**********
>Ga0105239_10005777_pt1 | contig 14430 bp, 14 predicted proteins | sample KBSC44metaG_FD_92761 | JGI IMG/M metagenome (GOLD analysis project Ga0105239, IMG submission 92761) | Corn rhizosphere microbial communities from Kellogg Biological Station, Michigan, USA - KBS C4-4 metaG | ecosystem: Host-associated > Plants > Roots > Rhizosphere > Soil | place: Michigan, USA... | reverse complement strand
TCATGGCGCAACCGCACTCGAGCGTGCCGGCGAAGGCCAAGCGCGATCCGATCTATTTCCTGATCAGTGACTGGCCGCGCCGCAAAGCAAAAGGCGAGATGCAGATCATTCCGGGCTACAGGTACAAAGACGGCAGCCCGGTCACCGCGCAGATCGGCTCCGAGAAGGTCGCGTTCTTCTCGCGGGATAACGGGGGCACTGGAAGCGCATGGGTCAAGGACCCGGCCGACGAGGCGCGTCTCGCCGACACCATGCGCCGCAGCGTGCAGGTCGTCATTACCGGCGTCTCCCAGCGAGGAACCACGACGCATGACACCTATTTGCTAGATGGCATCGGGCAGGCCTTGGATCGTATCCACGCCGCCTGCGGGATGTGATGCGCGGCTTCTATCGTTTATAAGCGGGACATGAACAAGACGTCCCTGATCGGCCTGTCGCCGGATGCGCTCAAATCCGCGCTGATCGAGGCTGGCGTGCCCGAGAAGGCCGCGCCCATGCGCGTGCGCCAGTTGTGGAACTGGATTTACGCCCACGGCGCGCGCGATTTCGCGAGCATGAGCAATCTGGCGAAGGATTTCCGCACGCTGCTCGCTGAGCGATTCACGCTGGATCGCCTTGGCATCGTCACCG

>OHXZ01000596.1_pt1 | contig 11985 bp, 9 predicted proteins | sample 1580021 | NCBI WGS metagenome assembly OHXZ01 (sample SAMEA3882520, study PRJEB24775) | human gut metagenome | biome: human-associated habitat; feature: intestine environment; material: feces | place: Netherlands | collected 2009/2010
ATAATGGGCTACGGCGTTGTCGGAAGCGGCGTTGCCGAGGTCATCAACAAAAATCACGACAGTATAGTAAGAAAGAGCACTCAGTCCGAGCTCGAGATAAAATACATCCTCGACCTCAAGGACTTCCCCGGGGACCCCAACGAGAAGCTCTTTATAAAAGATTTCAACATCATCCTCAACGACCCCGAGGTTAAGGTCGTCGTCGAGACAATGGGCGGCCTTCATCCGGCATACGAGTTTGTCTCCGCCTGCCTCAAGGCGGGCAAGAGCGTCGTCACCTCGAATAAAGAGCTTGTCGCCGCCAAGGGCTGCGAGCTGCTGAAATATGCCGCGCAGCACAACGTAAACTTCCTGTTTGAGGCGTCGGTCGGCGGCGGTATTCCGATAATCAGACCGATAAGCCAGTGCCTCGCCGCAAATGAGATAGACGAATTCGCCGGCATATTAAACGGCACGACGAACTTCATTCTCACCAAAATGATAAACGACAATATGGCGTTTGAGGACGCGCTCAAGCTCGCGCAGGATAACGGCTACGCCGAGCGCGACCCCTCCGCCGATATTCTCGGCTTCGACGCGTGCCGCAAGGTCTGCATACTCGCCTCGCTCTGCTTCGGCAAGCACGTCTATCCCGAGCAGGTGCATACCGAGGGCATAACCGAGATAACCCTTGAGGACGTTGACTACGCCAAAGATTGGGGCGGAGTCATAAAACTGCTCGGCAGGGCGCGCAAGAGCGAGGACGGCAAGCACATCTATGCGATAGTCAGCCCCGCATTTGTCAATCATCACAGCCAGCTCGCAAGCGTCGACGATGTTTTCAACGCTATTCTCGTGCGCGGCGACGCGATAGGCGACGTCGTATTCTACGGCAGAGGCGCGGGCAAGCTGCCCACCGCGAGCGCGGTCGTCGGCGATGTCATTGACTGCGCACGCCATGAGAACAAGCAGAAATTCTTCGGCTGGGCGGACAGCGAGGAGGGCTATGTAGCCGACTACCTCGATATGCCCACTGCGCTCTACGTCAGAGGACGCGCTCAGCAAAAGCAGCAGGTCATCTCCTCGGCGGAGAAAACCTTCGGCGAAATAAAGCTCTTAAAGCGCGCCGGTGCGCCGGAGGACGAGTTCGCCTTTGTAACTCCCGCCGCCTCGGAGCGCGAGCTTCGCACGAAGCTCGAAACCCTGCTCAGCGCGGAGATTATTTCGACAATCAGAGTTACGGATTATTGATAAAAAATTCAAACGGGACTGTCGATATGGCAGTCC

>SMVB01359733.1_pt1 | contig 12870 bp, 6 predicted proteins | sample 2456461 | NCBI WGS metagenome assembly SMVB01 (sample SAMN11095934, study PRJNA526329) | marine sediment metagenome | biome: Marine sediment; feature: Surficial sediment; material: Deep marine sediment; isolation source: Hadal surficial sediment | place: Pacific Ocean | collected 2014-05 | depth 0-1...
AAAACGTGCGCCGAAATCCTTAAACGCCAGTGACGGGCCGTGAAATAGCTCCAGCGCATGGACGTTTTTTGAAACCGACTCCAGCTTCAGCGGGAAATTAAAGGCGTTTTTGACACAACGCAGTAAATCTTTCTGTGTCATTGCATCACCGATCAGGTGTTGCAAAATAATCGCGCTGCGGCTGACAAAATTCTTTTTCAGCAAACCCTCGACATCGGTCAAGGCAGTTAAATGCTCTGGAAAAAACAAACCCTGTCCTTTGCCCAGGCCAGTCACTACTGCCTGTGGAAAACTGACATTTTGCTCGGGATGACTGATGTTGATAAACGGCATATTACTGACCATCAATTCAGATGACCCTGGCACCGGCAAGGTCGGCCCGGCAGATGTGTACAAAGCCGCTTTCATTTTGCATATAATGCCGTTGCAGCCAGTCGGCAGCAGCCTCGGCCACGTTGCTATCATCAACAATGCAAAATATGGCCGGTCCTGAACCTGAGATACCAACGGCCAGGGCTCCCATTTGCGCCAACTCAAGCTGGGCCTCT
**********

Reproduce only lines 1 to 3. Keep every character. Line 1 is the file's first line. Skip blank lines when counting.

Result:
>Ga0105239_10005777_pt1 | contig 14430 bp, 14 predicted proteins | sample KBSC44metaG_FD_92761 | JGI IMG/M metagenome (GOLD analysis project Ga0105239, IMG submission 92761) | Corn rhizosphere microbial communities from Kellogg Biological Station, Michigan, USA - KBS C4-4 metaG | ecosystem: Host-associated > Plants > Roots > Rhizosphere > Soil | place: Michigan, USA... | reverse complement strand
TCATGGCGCAACCGCACTCGAGCGTGCCGGCGAAGGCCAAGCGCGATCCGATCTATTTCCTGATCAGTGACTGGCCGCGCCGCAAAGCAAAAGGCGAGATGCAGATCATTCCGGGCTACAGGTACAAAGACGGCAGCCCGGTCACCGCGCAGATCGGCTCCGAGAAGGTCGCGTTCTTCTCGCGGGATAACGGGGGCACTGGAAGCGCATGGGTCAAGGACCCGGCCGACGAGGCGCGTCTCGCCGACACCATGCGCCGCAGCGTGCAGGTCGTCATTACCGGCGTCTCCCAGCGAGGAACCACGACGCATGACACCTATTTGCTAGATGGCATCGGGCAGGCCTTGGATCGTATCCACGCCGCCTGCGGGATGTGATGCGCGGCTTCTATCGTTTATAAGCGGGACATGAACAAGACGTCCCTGATCGGCCTGTCGCCGGATGCGCTCAAATCCGCGCTGATCGAGGCTGGCGTGCCCGAGAAGGCCGCGCCCATGCGCGTGCGCCAGTTGTGGAACTGGATTTACGCCCACGGCGCGCGCGATTTCGCGAGCATGAGCAATCTGGCGAAGGATTTCCGCACGCTGCTCGCTGAGCGATTCACGCTGGATCGCCTTGGCATCGTCACCG

>OHXZ01000596.1_pt1 | contig 11985 bp, 9 predicted proteins | sample 1580021 | NCBI WGS metagenome assembly OHXZ01 (sample SAMEA3882520, study PRJEB24775) | human gut metagenome | biome: human-associated habitat; feature: intestine environment; material: feces | place: Netherlands | collected 2009/2010